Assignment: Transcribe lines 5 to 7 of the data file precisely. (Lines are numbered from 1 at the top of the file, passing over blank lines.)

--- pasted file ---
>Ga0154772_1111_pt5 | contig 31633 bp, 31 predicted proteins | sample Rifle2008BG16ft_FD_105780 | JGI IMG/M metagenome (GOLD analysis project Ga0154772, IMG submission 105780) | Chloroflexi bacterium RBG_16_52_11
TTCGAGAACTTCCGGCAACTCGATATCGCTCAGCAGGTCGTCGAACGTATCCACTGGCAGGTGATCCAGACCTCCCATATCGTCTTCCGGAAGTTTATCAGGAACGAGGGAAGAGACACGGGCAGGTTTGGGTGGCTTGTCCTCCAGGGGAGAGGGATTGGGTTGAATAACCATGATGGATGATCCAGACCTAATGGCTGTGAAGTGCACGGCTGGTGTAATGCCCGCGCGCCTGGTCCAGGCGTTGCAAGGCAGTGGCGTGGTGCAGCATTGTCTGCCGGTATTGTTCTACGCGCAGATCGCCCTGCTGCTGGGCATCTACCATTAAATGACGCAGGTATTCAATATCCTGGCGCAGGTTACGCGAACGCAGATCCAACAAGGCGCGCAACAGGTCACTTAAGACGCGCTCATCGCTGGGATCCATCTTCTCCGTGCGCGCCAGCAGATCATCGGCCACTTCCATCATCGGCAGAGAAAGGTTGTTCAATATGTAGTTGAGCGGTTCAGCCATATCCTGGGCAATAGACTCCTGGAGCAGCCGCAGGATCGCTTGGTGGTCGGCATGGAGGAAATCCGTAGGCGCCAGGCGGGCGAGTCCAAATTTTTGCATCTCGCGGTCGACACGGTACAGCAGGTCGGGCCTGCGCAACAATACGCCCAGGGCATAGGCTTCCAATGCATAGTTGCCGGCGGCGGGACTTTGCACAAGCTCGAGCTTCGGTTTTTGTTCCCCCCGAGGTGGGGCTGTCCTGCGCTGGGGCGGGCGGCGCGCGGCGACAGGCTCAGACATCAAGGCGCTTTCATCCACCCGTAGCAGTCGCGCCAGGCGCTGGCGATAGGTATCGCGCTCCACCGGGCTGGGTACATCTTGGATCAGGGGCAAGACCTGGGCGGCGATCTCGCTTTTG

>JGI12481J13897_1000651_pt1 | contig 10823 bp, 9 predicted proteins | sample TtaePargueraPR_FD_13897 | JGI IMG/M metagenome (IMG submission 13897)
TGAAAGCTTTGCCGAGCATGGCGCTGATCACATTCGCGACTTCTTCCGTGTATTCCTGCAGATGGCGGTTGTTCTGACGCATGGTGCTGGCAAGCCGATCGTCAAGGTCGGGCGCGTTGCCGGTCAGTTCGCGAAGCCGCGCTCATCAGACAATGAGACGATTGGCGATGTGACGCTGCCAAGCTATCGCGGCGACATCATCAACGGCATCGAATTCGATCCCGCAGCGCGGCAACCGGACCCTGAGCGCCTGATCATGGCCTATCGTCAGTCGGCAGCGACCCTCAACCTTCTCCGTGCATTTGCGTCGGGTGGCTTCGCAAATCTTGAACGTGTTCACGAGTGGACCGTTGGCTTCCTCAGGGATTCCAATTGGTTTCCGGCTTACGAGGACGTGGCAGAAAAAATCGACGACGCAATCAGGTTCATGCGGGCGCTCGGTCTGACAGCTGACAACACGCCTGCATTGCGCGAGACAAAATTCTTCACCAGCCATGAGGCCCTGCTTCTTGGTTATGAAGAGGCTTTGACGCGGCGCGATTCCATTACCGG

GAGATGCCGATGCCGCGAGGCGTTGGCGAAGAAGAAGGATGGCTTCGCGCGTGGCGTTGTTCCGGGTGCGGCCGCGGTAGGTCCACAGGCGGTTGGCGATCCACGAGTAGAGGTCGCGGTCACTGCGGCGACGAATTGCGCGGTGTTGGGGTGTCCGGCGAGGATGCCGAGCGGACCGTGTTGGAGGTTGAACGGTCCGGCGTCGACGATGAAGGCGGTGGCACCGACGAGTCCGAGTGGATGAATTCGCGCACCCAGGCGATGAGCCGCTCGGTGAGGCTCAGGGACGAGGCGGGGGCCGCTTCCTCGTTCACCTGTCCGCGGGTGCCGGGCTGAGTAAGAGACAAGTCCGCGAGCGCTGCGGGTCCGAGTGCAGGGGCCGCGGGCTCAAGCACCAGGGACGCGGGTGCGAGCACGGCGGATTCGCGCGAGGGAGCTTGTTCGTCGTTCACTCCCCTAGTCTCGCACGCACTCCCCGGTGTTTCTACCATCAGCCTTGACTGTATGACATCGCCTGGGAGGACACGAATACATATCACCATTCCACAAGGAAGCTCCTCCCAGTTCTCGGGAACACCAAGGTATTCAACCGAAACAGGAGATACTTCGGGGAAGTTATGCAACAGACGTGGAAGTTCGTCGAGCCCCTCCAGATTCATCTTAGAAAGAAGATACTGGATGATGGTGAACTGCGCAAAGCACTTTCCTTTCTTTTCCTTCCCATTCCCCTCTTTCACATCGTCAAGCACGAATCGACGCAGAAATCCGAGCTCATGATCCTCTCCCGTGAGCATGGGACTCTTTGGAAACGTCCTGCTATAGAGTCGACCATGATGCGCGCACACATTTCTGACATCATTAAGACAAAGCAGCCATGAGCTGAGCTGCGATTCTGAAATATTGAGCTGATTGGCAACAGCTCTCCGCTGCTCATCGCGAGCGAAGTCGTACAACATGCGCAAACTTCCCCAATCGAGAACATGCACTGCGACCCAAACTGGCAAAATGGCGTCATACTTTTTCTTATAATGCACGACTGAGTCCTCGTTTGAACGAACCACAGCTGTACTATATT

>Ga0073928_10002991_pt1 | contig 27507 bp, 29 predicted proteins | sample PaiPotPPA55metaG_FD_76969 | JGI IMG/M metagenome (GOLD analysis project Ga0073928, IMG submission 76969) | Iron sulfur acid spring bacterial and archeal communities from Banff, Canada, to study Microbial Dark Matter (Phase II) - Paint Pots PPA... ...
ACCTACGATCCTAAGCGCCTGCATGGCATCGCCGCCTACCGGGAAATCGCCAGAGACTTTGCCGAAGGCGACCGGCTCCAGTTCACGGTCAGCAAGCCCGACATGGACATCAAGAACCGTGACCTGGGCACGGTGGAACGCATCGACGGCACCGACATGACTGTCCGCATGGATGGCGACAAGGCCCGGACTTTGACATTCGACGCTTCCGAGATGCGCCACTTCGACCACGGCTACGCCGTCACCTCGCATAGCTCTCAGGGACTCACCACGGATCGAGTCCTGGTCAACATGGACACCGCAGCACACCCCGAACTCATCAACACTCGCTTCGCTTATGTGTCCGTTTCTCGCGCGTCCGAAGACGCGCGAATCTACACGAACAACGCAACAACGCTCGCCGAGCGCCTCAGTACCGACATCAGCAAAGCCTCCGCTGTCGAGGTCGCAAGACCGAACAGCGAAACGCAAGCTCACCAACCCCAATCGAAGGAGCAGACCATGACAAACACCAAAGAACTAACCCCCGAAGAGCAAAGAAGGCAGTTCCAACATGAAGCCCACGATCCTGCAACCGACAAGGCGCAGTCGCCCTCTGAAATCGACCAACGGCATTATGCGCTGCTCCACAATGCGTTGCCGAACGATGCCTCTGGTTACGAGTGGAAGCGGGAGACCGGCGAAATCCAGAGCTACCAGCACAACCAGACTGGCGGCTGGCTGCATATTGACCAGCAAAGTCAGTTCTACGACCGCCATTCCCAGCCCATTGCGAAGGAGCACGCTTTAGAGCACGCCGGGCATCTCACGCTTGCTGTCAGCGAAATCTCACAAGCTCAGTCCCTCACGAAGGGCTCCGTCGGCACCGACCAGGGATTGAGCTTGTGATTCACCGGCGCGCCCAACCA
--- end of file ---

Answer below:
GAGATGCCGATGCCGCGAGGCGTTGGCGAAGAAGAAGGATGGCTTCGCGCGTGGCGTTGTTCCGGGTGCGGCCGCGGTAGGTCCACAGGCGGTTGGCGATCCACGAGTAGAGGTCGCGGTCACTGCGGCGACGAATTGCGCGGTGTTGGGGTGTCCGGCGAGGATGCCGAGCGGACCGTGTTGGAGGTTGAACGGTCCGGCGTCGACGATGAAGGCGGTGGCACCGACGAGTCCGAGTGGATGAATTCGCGCACCCAGGCGATGAGCCGCTCGGTGAGGCTCAGGGACGAGGCGGGGGCCGCTTCCTCGTTCACCTGTCCGCGGGTGCCGGGCTGAGTAAGAGACAAGTCCGCGAGCGCTGCGGGTCCGAGTGCAGGGGCCGCGGGCTCAAGCACCAGGGACGCGGGTGCGAGCACGGCGGATTCGCGCGAGGGAGCTTGTTCGTCGTTCACTCCCCTAGTCTCGCACGCACTCCCCGGTGTTTCTACCATCAGCCTTGACTGTATGACATCGCCTGGGAGGACACGAATACATATCACCATTCCACAAGGAAGCTCCTCCCAGTTCTCGGGAACACCAAGGTATTCAACCGAAACAGGAGATACTTCGGGGAAGTTATGCAACAGACGTGGAAGTTCGTCGAGCCCCTCCAGATTCATCTTAGAAAGAAGATACTGGATGATGGTGAACTGCGCAAAGCACTTTCCTTTCTTTTCCTTCCCATTCCCCTCTTTCACATCGTCAAGCACGAATCGACGCAGAAATCCGAGCTCATGATCCTCTCCCGTGAGCATGGGACTCTTTGGAAACGTCCTGCTATAGAGTCGACCATGATGCGCGCACACATTTCTGACATCATTAAGACAAAGCAGCCATGAGCTGAGCTGCGATTCTGAAATATTGAGCTGATTGGCAACAGCTCTCCGCTGCTCATCGCGAGCGAAGTCGTACAACATGCGCAAACTTCCCCAATCGAGAACATGCACTGCGACCCAAACTGGCAAAATGGCGTCATACTTTTTCTTATAATGCACGACTGAGTCCTCGTTTGAACGAACCACAGCTGTACTATATT

>Ga0073928_10002991_pt1 | contig 27507 bp, 29 predicted proteins | sample PaiPotPPA55metaG_FD_76969 | JGI IMG/M metagenome (GOLD analysis project Ga0073928, IMG submission 76969) | Iron sulfur acid spring bacterial and archeal communities from Banff, Canada, to study Microbial Dark Matter (Phase II) - Paint Pots PPA... ...
ACCTACGATCCTAAGCGCCTGCATGGCATCGCCGCCTACCGGGAAATCGCCAGAGACTTTGCCGAAGGCGACCGGCTCCAGTTCACGGTCAGCAAGCCCGACATGGACATCAAGAACCGTGACCTGGGCACGGTGGAACGCATCGACGGCACCGACATGACTGTCCGCATGGATGGCGACAAGGCCCGGACTTTGACATTCGACGCTTCCGAGATGCGCCACTTCGACCACGGCTACGCCGTCACCTCGCATAGCTCTCAGGGACTCACCACGGATCGAGTCCTGGTCAACATGGACACCGCAGCACACCCCGAACTCATCAACACTCGCTTCGCTTATGTGTCCGTTTCTCGCGCGTCCGAAGACGCGCGAATCTACACGAACAACGCAACAACGCTCGCCGAGCGCCTCAGTACCGACATCAGCAAAGCCTCCGCTGTCGAGGTCGCAAGACCGAACAGCGAAACGCAAGCTCACCAACCCCAATCGAAGGAGCAGACCATGACAAACACCAAAGAACTAACCCCCGAAGAGCAAAGAAGGCAGTTCCAACATGAAGCCCACGATCCTGCAACCGACAAGGCGCAGTCGCCCTCTGAAATCGACCAACGGCATTATGCGCTGCTCCACAATGCGTTGCCGAACGATGCCTCTGGTTACGAGTGGAAGCGGGAGACCGGCGAAATCCAGAGCTACCAGCACAACCAGACTGGCGGCTGGCTGCATATTGACCAGCAAAGTCAGTTCTACGACCGCCATTCCCAGCCCATTGCGAAGGAGCACGCTTTAGAGCACGCCGGGCATCTCACGCTTGCTGTCAGCGAAATCTCACAAGCTCAGTCCCTCACGAAGGGCTCCGTCGGCACCGACCAGGGATTGAGCTTGTGATTCACCGGCGCGCCCAACCA